As talk of El Niño-inspired droughts shaped much of the conversation ahead of this year’s late-blooming rainy season, recent torrential rains in some areas of the Kingdom have given way to new fears of crop inundation and damage.
On Tuesday, the Ministry of Water Resources and Meteorology called on several provinces, including Stung Treng, Kratie and Kampong Cham, to harvest crops quickly as increased rainfall causes levels to rise dangerously high along many of the country’s main waterways.
The low pressure system has already triggered huge floods in nearby Myanmar and has been felt in Thailand and Laos.
“The rainy season has finally come, and if it didn’t come now, it would have been a disaster,” said Mekong River Commission technical adviser Ian Thomas.
“The question now is: when will be the monsoon become ‘right?’”
The late rainy season, Thomas said, has made crops such as rice particularly vulnerable since they require steady rainfall to flourish.
Whereas in previous years farmers would have several chances to get enough rain, this season has seen late-arriving violent storms come in sporadic bursts – a trend that could potentially hurt crop production across the country.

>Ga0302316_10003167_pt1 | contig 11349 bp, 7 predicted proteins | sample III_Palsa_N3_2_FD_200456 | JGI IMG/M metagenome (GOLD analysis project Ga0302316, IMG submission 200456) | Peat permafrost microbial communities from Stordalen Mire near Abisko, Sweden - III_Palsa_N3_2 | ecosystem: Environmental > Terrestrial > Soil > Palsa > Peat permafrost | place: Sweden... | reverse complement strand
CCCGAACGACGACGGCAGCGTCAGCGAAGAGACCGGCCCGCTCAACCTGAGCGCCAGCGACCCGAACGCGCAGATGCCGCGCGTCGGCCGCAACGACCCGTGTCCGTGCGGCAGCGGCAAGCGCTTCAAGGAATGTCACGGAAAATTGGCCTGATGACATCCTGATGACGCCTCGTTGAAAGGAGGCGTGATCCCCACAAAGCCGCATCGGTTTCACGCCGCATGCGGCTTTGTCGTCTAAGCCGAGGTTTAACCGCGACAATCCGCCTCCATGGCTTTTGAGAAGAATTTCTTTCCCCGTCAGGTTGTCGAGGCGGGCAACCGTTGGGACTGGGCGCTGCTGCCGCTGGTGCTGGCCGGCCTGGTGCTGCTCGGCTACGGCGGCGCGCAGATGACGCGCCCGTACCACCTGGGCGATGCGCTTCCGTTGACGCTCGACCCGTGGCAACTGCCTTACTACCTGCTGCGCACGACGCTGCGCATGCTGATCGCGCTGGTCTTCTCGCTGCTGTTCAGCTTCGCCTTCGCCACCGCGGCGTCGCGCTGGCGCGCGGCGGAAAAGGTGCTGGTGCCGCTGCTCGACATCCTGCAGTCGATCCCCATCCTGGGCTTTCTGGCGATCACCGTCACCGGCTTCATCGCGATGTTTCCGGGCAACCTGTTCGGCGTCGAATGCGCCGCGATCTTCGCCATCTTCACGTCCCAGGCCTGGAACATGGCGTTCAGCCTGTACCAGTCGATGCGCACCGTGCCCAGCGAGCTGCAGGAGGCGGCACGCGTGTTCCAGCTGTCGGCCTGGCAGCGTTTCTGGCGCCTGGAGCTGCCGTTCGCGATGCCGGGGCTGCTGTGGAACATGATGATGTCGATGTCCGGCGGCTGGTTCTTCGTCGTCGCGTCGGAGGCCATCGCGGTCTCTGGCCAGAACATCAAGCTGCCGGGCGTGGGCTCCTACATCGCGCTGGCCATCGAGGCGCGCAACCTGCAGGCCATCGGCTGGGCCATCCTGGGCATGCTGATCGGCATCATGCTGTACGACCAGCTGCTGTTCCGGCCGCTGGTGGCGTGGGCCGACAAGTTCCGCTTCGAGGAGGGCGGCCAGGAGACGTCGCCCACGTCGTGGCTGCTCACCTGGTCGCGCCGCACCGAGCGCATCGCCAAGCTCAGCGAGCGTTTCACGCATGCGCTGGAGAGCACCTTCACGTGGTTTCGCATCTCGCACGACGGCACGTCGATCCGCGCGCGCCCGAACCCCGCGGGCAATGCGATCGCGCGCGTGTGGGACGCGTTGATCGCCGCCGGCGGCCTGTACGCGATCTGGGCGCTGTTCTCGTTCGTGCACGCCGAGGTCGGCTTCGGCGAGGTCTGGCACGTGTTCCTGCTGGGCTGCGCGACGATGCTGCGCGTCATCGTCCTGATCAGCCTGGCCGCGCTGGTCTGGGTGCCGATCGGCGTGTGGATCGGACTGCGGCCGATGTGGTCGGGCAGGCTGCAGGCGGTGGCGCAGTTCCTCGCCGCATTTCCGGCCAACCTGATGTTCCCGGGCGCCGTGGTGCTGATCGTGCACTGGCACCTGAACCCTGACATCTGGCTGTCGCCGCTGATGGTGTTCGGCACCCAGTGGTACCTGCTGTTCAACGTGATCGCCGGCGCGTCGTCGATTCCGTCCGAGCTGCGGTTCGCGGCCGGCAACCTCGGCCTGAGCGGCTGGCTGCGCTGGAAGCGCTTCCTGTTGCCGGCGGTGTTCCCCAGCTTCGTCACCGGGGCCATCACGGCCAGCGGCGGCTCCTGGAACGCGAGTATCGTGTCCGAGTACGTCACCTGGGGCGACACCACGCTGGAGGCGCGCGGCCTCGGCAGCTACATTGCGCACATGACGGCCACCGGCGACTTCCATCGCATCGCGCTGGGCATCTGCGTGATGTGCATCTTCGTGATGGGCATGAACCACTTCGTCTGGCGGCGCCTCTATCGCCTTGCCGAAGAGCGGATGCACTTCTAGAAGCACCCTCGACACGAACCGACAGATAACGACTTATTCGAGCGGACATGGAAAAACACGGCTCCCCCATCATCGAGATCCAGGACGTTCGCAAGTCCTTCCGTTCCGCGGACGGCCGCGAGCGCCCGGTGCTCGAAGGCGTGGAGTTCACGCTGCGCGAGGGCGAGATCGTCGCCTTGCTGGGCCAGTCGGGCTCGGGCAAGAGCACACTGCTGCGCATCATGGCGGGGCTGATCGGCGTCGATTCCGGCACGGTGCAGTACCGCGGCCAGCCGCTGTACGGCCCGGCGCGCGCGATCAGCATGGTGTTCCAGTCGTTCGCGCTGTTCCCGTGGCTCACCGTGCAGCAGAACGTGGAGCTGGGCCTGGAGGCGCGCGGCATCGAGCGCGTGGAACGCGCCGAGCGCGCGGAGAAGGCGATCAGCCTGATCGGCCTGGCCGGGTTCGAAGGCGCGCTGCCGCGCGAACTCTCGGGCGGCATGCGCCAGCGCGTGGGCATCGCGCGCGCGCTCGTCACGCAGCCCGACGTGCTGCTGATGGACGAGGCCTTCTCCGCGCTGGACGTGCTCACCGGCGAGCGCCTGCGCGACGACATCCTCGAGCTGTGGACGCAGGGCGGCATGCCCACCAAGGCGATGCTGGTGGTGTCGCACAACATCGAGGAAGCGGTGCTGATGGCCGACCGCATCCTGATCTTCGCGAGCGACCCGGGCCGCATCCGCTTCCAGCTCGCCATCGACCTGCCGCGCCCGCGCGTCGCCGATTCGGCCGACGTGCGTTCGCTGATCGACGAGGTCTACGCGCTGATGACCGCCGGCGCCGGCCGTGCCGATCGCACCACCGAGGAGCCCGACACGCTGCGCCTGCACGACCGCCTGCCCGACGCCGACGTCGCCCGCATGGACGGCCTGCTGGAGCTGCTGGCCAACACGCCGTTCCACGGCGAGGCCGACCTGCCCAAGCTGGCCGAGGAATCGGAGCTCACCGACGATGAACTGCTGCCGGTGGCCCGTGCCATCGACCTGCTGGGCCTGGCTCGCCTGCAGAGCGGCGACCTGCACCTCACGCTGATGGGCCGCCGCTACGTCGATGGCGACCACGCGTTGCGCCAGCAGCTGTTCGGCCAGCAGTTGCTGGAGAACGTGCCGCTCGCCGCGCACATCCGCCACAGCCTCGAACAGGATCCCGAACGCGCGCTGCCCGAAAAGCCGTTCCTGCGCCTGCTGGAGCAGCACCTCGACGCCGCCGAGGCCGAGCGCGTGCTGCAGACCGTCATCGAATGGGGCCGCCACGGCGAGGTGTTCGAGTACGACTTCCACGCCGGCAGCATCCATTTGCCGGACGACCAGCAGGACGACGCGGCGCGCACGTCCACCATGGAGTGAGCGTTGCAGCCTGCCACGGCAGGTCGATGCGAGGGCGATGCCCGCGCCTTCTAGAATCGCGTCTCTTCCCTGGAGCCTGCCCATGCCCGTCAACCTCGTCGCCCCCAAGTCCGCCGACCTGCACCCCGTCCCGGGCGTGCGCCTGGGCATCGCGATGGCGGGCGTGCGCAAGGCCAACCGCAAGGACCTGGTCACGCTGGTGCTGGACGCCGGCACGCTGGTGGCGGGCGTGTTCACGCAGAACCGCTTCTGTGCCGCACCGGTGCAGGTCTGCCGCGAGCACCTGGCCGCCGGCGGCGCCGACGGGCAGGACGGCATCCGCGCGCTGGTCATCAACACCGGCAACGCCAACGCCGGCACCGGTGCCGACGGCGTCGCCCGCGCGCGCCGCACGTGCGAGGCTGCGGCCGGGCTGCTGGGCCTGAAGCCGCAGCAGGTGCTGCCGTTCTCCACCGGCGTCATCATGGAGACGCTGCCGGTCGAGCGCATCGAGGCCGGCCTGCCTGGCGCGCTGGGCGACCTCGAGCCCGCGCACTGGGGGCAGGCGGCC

“My main worry now is storms,” said independent economic analyst Srey Chanthy. “Torrential rains without storms are OK. However, if there are storm rains – torrential rains with strong winds – then those could cause a lot of damage.”
But despite worries about this year’s irregular rainfall, it may be too premature to say whether it will have any noticeable effect.
“It is too early in the season to say whether the late arrival of the rains will have any measurable impact on crop production,” said FAO representative Nina Brandstrup.
Officials at the Ministries of Agriculture and Water Resources could not be reached.